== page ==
TWO sets of Swindon parents accused of failing to ensure their children’s attendance at school have had the charges against them dismissed by magistrates.

The decision was a wise one, and we hope it will set a common-sense precedent.

Laws to ensure school attendance are vital, as chronic non-attendance blights a child’s education - and therefore the rest of their life.

Unfortunately, a lack of clarity around the current regulations means those regulations are prone to being used inappropriately and counter-productively.

In the latest Swindon case, the children involved had attendance records in excess of 90 per cent, and their parents decided to take them out of school for family holidays.

While there is abundant evidence that chronic truancy can have a disastrous effect on a child’s education, there is no credible evidence that removing a child from school for a few days’ holiday has any negative effect whatsoever.

Nor is there any suggestion that the parents of the children in this instance are in any way neglectful or otherwise inadequate as nurturers and caregivers.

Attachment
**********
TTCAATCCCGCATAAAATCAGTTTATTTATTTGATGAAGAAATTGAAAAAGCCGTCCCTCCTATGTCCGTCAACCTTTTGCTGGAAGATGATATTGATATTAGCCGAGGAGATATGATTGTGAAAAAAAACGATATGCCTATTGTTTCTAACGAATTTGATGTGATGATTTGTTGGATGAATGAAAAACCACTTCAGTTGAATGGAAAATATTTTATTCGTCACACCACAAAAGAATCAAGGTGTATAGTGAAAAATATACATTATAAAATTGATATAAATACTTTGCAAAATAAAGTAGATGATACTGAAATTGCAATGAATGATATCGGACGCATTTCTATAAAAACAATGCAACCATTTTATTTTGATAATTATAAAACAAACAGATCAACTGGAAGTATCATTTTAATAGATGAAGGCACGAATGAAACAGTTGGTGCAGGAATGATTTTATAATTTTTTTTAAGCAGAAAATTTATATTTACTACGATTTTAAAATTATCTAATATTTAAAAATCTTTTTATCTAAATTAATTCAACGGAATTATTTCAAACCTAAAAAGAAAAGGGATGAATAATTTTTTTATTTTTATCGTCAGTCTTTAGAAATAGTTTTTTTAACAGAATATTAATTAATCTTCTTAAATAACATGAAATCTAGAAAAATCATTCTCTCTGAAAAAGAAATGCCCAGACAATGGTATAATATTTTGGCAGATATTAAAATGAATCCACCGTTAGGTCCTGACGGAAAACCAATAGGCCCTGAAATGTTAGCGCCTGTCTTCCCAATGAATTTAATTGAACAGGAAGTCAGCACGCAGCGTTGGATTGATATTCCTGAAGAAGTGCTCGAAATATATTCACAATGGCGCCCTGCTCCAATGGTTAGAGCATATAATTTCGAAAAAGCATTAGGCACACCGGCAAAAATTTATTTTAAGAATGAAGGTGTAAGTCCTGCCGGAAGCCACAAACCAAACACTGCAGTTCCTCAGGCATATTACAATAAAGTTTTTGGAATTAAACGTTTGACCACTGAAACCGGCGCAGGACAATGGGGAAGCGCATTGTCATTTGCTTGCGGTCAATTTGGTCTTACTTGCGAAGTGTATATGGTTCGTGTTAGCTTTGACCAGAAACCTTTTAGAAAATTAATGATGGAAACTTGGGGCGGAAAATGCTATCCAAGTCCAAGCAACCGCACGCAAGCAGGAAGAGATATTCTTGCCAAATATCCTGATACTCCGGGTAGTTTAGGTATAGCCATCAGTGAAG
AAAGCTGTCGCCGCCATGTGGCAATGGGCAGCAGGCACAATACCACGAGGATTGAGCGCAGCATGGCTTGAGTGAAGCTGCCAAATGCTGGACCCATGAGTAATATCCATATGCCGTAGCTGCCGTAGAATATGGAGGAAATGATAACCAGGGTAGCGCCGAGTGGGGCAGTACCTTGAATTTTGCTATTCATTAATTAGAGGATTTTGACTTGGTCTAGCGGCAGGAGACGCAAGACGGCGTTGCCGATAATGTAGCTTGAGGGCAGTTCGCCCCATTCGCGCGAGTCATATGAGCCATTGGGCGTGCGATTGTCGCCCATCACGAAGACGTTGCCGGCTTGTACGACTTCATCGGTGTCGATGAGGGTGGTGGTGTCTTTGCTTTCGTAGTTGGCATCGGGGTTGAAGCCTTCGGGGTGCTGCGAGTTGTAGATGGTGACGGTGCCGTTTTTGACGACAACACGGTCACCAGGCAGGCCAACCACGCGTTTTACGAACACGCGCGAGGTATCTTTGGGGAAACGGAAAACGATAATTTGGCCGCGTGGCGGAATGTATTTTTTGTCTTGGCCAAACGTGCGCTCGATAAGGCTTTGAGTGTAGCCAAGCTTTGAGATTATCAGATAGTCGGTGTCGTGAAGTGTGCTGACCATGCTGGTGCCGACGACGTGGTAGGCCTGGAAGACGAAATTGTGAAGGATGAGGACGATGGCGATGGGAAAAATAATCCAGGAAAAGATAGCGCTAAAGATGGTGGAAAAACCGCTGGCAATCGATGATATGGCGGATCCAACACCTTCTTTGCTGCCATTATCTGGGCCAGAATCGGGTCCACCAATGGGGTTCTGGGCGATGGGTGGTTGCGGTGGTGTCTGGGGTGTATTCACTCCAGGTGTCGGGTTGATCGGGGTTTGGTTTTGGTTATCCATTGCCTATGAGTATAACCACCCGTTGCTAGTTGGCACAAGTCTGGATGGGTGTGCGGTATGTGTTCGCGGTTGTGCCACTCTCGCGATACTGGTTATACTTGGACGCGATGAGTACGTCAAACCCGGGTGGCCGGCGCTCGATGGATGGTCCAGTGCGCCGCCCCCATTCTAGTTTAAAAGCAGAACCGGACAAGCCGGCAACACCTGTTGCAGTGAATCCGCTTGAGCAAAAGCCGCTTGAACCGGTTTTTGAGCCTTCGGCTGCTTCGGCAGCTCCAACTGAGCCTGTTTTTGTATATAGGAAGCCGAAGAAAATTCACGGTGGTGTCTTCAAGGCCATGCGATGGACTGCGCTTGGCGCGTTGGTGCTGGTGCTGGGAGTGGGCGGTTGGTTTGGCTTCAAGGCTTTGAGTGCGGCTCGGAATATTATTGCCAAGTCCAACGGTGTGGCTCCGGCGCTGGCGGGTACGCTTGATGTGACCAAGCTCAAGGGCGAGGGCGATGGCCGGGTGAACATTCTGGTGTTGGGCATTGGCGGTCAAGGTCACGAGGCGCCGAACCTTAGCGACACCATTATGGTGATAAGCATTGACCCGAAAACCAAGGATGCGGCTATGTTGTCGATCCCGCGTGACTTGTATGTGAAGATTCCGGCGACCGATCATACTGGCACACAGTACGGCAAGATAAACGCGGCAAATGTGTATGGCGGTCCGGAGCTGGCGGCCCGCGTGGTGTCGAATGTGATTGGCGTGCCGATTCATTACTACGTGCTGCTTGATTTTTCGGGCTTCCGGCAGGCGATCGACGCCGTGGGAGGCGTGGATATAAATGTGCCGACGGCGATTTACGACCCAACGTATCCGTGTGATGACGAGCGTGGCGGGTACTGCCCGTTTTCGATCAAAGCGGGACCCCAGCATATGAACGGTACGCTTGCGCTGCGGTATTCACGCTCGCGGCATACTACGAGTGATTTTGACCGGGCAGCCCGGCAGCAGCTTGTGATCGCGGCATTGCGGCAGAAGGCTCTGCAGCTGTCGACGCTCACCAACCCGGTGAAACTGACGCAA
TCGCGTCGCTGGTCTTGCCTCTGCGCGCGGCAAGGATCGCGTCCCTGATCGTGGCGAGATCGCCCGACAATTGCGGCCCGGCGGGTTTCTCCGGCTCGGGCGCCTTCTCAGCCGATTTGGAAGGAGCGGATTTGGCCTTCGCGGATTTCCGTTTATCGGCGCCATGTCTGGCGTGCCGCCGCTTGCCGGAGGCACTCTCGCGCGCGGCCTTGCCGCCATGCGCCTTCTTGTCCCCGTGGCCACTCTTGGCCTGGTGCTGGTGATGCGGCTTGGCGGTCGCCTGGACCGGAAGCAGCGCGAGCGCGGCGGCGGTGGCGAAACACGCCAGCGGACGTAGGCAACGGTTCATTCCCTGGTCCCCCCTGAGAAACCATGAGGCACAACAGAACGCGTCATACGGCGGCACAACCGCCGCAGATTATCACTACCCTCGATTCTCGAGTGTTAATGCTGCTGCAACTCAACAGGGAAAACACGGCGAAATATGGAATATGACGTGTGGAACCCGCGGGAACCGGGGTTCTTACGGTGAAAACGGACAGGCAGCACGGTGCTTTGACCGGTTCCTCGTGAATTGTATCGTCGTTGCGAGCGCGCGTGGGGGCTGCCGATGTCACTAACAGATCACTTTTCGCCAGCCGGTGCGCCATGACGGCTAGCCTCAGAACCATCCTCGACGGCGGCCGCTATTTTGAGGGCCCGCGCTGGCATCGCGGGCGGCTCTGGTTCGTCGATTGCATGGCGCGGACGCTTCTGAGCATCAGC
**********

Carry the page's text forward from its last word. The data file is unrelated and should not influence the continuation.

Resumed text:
That being the case, was it really necessary to haul them before a court?

Quite apart from being a questionable use of scarce resources, such cases have a negative impact on public opinion. There is a perception, whether accurate or not, that respectable parents are targeted as low-hanging fruit while the genuinely neglectful are allowed to carry on regardless.

If a law intended to safeguard children from the effects of neglect comes to be seen as unfair, that is a cue for the law’s administrators to consider adjusting their attitudes.